How Far South did Polar Bears (Ursus maritimus) Range During the Ice Age?

Almost the entire present day range of the polar bear was uninhabitable for this species during most of the Ice Age.  The ice was too thick then, even for species adapted to arctic conditions.  Polar bear ranges shifted south.  Favorable habitat existed between the mile high Laurentide Ice Sheet and the Atlantic Ocean, and polar bears likely wandered along a strip of the Atlantic Seaboard now submerged by rising sea level.  I hypothesize they occurred as far south as what today is the continental shelf off the coast of South Carolina.

Map of North America during the Last Glacial Maximum.  Polar bears probably ranged on a narrow strip of the Atlantic Seaboard off the coast of what’s now Nova Scotia and Maine to as far south as what today is South Carolina during the height of the Ice Age.  Note the narrow strip of land between the ice sheet and the ocean in the northeast.  Dry land extended well off the modern day shoreline.  During warm climate pulses, icebergs broke off and drifted as far south as off the coast of Pleistocene South Carolina.

The ranges of walruses and 5 species of seals were also shifted south by the massive ice sheet.  All of these marine mammals lived on the narrow strip of land between the ice sheet and the ocean from what today is Nova Scotia south to New Jersey where the ice sheet terminated.  Fossils of 3 species have been found even further south near the South Carolina coast–walrus (Odobenus rosmarus), gray seal (Halichoreus grypus), and bearded seal (Erignathus barbatus).  It should not be surprising, if some day, a fossil hunter finds the remains of Pleistocene age harbor seal (Phoca vitulina) or harp seals (Pagophilus groenlandicus) farther south than their present day ranges.  (Harbor seals were probably more abundant off Pleistocene South Carolina’s coast than walruses, despite the absence of the former in the local fossil record.)  Predators follow prey.  Polar bears feed upon walruses, seals, washed up whale carcasses, sea birds, sea bird eggs, and fish.  All of these resources would have been abundant even further south than Pleistocene South Carolina.  One particular rocky outcropping that would have provided ideal nesting habitat for millions of sea birds existed on the Pleistocene coast of South Carolina.  (See: https://markgelbart.wordpress.com/2014/08/14/bulls-scarp/).  I’m certain this site attracted polar bears.  I think the presence of prey species such as walruses and seals in the fossil record of South Carolina means the presence of polar bears can be inferred.

Video of polar bear slaughtering a walrus.  I doubt ice ever grew this thick in South Carolina, even during the Ice Age.  Walruses were not confined to cold regions prior to the  catastrophic increase in the population of humans.

Predators are less common in the environment than prey animals, and therefore are less likely to be preserved as fossil remains.  Moreover, the southernmost range of the polar bear was restricted to the South Carolina continental shelf, an area now deeply submerged under ocean water.  This explains why polar bear fossil remains have yet to be found in this region.  Polar bear fossil remains dating to the Pleistocene are rare worldwide because much of their habitat during Ice Ages is now submerged.  Some day, a trawler dragging the sea bottom may luckily snag a polar bear specimen well south of the species’ present day range.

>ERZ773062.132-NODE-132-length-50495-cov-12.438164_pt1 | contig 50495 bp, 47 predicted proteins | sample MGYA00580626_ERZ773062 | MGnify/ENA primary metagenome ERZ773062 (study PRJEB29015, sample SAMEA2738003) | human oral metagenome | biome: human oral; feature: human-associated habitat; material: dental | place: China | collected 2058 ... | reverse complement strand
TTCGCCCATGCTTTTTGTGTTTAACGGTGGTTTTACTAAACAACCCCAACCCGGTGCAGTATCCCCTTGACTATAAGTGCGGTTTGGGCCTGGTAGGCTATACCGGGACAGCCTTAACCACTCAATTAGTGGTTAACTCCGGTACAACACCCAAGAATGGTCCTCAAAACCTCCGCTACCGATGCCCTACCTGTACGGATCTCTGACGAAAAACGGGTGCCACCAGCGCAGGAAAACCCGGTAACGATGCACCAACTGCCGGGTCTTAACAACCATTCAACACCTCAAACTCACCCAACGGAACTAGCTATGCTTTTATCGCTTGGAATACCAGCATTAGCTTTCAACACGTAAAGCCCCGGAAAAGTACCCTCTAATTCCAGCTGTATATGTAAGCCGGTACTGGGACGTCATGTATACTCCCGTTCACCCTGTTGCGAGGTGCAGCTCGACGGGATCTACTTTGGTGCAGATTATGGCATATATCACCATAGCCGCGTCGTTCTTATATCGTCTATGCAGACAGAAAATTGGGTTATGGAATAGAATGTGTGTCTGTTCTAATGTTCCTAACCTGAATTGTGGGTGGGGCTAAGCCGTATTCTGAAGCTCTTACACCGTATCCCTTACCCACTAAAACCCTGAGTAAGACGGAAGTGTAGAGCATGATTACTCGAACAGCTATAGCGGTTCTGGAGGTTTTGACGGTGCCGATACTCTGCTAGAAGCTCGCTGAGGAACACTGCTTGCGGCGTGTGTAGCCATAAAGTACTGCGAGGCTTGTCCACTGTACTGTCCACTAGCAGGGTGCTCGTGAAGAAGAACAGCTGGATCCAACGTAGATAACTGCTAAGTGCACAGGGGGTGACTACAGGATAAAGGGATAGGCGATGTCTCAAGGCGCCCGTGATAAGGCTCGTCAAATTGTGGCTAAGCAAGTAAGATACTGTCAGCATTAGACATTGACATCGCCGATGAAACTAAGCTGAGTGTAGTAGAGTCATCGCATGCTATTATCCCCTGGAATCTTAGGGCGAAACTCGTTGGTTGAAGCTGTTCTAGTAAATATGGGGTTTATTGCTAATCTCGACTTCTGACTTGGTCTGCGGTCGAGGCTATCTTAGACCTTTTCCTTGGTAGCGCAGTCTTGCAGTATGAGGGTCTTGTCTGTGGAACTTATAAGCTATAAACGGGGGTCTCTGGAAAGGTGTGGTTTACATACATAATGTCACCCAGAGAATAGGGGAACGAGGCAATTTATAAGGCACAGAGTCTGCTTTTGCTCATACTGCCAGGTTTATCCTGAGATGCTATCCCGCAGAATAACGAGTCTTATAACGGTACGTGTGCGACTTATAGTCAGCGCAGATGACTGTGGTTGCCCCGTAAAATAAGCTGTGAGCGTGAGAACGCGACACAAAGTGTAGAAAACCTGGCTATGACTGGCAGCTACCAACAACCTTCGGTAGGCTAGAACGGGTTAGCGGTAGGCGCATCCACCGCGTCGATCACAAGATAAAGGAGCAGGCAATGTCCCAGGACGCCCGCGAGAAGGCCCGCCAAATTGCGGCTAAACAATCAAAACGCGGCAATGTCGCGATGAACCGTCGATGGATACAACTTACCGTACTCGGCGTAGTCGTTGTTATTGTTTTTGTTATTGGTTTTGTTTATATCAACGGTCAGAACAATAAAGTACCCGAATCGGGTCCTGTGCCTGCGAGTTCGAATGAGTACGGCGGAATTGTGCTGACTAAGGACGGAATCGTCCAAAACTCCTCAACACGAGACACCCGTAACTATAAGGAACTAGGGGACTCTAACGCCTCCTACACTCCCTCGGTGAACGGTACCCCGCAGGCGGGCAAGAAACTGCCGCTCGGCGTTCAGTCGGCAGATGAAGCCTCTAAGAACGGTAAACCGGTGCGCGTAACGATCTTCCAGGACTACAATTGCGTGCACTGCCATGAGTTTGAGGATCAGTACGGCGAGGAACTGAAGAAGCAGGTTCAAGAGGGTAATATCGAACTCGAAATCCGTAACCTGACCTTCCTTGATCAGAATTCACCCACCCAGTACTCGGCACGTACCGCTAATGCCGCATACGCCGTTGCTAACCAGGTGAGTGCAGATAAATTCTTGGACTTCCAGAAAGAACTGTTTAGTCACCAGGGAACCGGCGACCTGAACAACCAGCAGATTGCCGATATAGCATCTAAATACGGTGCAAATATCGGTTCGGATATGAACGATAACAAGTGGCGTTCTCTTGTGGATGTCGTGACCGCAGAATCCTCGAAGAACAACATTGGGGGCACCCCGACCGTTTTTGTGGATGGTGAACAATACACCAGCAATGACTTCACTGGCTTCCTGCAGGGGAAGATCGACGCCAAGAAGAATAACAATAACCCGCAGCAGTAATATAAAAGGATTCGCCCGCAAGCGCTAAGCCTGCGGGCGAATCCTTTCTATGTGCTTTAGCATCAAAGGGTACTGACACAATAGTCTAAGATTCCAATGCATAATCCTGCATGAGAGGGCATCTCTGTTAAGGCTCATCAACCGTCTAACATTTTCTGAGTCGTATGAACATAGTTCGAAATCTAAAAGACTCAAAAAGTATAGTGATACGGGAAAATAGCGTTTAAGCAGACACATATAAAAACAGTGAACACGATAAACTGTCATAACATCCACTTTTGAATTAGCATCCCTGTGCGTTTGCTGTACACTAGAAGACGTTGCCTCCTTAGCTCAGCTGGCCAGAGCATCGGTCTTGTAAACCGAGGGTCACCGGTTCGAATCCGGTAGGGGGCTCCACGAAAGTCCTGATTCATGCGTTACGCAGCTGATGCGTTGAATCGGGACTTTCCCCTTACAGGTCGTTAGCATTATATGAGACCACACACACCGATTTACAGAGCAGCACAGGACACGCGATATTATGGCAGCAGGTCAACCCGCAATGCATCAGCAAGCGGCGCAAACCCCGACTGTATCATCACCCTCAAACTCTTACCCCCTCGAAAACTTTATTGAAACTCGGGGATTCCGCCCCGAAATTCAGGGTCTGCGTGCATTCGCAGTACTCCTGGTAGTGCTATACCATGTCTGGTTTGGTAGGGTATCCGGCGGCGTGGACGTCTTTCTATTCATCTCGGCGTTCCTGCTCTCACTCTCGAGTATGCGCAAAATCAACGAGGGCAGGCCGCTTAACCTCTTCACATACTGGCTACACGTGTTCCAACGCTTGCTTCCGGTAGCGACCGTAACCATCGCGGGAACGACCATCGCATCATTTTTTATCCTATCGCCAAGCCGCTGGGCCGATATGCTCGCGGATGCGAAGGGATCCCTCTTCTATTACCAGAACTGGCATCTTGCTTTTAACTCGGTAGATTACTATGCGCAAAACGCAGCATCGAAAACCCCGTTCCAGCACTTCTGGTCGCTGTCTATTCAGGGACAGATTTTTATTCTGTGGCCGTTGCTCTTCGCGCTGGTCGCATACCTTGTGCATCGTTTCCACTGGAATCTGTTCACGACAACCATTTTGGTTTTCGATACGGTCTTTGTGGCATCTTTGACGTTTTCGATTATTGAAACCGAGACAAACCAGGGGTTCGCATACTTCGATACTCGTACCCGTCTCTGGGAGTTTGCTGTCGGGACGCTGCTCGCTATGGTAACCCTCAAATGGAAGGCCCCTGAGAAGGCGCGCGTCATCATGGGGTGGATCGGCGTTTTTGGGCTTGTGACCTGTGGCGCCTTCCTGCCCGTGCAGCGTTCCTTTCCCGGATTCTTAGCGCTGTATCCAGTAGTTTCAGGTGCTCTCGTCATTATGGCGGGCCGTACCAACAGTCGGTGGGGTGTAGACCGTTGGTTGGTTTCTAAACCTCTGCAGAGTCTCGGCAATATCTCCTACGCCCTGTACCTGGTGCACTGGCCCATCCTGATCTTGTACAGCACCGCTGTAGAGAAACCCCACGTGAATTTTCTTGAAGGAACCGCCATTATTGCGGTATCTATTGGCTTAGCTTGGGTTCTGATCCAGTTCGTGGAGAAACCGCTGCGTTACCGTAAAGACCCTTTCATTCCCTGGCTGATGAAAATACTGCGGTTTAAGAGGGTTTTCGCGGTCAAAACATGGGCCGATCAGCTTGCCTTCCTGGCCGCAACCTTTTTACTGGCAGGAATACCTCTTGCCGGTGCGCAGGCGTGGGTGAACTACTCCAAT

Polar bears did occur within historical times at least as far south as Great Breton, Nova Scotia.  In 1534 Jacques Cartier and his French crew of explorers encountered a polar bear on Funk Island, located near the mouth of the St. Lawrence River.  They had embarked on the island to collect now extinct great auks (Pinguinus impenns) and other sea birds for the ship’s larder.  The polar bear was also on the island to feast upon sea birds.  (Bulls scarp, the now submerged rocky outcropping off the coast of South Carolina, would have offered similar habitat.)  The surprised bear jumped back into the ocean.  But the following day, the Frenchmen spotted the bear again.  They manned a longboat, pursued the swimming bear, and dispatched it.  Captain Cartier pronounced the meat as good as that of a “2 year old heifer.”  Fresh meat was a treat after a long sea journey’s fare of heavily salted protein.

Pleistocene polar bears probably didn’t wander far inland.  A report of a polar bear fossil found in Breck Smith Cave, Kentucky about 100 years ago is likely a misidentification, and unfortunately that specimen has been lost.  Polar bears are adapted to hunting seals and scavenging whales, so their range hugged the shoreline where they could find their favorite foods.

Just contemplate the diversity of bears that existed in southeastern North America during the Pleistocene.  15,000 years ago, a paleoindian journeying from west Texas or Kentucky to the Atlantic Coast could have possibly encountered grizzly (Ursus arctos), black (Ursus americanus), spectacled (Tremarctos floridanus), giant short-faced (Arctodus simus) and polar bears. I’m 52 years old and have never seen a live wild bear of any kind in person.  The loss of wild lands that support this diversity of bears saddens me.

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2 Responses to “How Far South did Polar Bears (Ursus maritimus) Range During the Ice Age?”

  1. George Crawford Says:

    Reblogged this on BLACKWATER LOCALITY #1 and commented:
    Interesting thoughts about Polar Bear ranges in the Late Pleistocene.

  2. markgelbart Says:

    Thanks.

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